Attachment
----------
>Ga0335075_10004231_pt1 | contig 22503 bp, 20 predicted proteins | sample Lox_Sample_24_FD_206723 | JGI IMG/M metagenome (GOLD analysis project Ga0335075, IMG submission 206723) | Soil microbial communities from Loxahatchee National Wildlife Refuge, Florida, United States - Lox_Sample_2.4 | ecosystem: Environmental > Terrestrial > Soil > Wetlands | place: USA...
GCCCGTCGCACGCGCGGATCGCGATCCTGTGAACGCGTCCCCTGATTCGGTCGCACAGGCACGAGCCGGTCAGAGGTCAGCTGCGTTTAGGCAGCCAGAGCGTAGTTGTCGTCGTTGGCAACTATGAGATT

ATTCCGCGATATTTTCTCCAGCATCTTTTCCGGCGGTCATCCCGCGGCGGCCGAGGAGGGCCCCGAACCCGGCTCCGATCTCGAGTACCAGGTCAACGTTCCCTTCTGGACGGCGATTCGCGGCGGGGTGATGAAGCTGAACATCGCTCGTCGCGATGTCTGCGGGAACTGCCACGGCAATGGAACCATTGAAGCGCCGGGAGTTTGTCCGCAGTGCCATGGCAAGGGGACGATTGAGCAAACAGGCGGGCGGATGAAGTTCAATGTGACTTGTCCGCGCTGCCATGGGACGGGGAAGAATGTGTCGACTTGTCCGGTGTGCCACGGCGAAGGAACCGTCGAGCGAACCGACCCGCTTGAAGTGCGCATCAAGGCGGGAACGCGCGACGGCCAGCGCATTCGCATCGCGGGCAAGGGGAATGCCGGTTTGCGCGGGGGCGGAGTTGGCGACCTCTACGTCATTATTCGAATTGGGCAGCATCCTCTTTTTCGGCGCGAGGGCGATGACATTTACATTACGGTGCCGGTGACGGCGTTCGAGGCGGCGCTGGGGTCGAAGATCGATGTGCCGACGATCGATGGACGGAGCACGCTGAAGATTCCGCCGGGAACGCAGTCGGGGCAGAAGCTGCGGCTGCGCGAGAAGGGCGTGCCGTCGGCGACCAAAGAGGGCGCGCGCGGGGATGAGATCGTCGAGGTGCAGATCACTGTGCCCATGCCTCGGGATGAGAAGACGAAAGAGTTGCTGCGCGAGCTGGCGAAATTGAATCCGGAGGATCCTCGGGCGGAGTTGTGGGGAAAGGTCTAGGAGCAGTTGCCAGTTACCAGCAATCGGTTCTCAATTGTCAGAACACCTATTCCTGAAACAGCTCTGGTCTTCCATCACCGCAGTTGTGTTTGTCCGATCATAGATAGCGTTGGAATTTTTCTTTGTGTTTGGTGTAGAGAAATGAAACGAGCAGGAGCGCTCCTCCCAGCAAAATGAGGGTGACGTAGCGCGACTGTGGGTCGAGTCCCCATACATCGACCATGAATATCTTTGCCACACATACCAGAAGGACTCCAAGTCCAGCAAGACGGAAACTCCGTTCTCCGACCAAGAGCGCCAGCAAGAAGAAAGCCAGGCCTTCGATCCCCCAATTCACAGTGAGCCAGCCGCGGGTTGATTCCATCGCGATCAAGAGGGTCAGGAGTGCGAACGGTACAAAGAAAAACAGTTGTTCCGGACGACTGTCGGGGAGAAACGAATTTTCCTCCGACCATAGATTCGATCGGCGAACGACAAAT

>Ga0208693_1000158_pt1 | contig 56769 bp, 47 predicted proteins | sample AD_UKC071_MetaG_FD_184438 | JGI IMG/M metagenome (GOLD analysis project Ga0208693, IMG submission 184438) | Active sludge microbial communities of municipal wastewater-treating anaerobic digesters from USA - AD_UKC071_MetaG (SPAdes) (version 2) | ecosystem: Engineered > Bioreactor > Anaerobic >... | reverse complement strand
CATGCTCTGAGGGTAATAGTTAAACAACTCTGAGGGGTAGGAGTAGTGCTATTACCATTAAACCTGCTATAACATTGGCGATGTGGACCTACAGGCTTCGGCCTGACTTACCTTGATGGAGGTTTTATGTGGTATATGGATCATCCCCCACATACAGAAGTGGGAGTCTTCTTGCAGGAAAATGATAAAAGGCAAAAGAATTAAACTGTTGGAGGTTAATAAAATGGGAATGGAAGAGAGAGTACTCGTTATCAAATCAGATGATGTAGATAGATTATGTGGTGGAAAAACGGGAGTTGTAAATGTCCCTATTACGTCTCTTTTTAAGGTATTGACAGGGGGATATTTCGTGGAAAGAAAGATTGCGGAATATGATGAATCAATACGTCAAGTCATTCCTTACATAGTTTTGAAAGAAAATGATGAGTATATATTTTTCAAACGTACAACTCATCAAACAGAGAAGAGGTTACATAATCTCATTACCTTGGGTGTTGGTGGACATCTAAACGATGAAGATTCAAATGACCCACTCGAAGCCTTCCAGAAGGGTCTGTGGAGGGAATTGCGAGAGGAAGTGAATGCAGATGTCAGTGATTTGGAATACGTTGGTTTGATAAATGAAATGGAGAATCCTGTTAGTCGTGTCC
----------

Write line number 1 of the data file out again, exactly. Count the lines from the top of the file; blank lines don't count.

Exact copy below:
>Ga0335075_10004231_pt1 | contig 22503 bp, 20 predicted proteins | sample Lox_Sample_24_FD_206723 | JGI IMG/M metagenome (GOLD analysis project Ga0335075, IMG submission 206723) | Soil microbial communities from Loxahatchee National Wildlife Refuge, Florida, United States - Lox_Sample_2.4 | ecosystem: Environmental > Terrestrial > Soil > Wetlands | place: USA...